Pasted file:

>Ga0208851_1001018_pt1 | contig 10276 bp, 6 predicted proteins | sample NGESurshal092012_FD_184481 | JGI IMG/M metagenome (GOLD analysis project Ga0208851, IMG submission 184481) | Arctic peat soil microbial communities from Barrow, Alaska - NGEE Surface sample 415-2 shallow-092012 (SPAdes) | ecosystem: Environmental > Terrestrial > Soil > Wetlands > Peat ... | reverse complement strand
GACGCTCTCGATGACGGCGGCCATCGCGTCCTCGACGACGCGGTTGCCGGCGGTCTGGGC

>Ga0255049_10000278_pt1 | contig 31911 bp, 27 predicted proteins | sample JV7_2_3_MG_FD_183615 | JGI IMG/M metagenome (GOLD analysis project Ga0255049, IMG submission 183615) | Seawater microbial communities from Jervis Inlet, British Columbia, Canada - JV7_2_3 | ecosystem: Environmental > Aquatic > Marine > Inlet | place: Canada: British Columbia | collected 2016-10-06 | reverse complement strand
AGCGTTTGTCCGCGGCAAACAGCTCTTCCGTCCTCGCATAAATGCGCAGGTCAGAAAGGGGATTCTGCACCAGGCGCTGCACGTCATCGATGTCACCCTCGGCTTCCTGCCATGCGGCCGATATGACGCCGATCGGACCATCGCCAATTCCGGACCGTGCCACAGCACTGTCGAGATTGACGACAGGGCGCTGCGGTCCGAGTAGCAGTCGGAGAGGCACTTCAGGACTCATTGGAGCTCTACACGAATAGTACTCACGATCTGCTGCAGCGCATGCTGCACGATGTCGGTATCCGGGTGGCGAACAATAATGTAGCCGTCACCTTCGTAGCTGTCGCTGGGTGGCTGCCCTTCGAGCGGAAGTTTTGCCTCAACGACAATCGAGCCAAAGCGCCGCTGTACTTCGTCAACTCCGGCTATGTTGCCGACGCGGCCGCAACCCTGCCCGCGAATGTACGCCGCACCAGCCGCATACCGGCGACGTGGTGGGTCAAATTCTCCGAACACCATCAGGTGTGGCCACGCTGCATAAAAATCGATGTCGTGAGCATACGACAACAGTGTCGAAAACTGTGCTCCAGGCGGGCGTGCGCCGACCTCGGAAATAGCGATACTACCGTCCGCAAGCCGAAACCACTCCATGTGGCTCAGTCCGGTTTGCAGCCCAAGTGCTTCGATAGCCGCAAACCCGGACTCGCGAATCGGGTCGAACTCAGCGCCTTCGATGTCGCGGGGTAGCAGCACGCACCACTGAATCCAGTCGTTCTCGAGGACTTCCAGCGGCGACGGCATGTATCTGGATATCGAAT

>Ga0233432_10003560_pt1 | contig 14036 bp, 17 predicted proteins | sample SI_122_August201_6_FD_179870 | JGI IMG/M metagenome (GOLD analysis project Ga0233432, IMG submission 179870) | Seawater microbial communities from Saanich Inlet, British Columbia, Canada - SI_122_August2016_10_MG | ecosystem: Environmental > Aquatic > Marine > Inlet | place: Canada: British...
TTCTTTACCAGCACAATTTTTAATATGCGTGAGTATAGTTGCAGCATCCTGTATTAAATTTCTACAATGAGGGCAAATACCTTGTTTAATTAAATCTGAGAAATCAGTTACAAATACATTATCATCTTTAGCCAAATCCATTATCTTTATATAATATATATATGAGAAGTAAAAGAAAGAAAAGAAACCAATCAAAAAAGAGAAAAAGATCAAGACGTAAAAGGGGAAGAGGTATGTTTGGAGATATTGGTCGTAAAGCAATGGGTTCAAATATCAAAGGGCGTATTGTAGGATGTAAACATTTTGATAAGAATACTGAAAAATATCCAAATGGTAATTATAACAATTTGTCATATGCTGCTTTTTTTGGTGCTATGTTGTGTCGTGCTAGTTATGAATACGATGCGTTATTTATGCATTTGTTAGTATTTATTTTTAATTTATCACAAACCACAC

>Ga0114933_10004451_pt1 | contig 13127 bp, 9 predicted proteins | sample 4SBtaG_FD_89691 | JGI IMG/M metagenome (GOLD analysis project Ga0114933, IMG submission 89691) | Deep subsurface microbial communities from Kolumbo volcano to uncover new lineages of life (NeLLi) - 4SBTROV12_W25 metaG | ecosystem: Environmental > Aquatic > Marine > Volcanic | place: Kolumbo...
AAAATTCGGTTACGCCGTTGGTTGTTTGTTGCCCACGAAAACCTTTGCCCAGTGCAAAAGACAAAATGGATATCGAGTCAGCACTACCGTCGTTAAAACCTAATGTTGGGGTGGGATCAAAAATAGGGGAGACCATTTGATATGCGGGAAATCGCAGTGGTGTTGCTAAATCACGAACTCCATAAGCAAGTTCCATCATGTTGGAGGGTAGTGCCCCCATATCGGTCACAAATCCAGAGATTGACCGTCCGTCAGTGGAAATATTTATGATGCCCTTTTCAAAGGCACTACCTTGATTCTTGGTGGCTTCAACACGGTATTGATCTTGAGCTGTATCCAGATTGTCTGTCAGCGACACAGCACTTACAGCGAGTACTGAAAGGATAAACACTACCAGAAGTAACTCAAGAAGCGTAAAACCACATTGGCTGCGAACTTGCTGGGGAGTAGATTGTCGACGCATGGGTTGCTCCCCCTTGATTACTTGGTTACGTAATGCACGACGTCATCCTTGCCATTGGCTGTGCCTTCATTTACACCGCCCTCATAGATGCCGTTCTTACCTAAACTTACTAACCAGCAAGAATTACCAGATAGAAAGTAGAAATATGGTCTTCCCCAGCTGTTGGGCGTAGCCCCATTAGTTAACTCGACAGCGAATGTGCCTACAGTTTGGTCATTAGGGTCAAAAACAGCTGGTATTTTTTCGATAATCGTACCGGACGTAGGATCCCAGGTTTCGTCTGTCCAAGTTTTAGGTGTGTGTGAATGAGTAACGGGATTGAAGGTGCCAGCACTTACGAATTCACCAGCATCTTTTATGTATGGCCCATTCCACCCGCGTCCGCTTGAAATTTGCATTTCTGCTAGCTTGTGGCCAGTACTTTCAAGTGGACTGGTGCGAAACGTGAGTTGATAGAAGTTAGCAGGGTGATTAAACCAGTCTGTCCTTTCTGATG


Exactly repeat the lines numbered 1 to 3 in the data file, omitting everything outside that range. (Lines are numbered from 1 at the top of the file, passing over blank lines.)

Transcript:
>Ga0208851_1001018_pt1 | contig 10276 bp, 6 predicted proteins | sample NGESurshal092012_FD_184481 | JGI IMG/M metagenome (GOLD analysis project Ga0208851, IMG submission 184481) | Arctic peat soil microbial communities from Barrow, Alaska - NGEE Surface sample 415-2 shallow-092012 (SPAdes) | ecosystem: Environmental > Terrestrial > Soil > Wetlands > Peat ... | reverse complement strand
GACGCTCTCGATGACGGCGGCCATCGCGTCCTCGACGACGCGGTTGCCGGCGGTCTGGGC

>Ga0255049_10000278_pt1 | contig 31911 bp, 27 predicted proteins | sample JV7_2_3_MG_FD_183615 | JGI IMG/M metagenome (GOLD analysis project Ga0255049, IMG submission 183615) | Seawater microbial communities from Jervis Inlet, British Columbia, Canada - JV7_2_3 | ecosystem: Environmental > Aquatic > Marine > Inlet | place: Canada: British Columbia | collected 2016-10-06 | reverse complement strand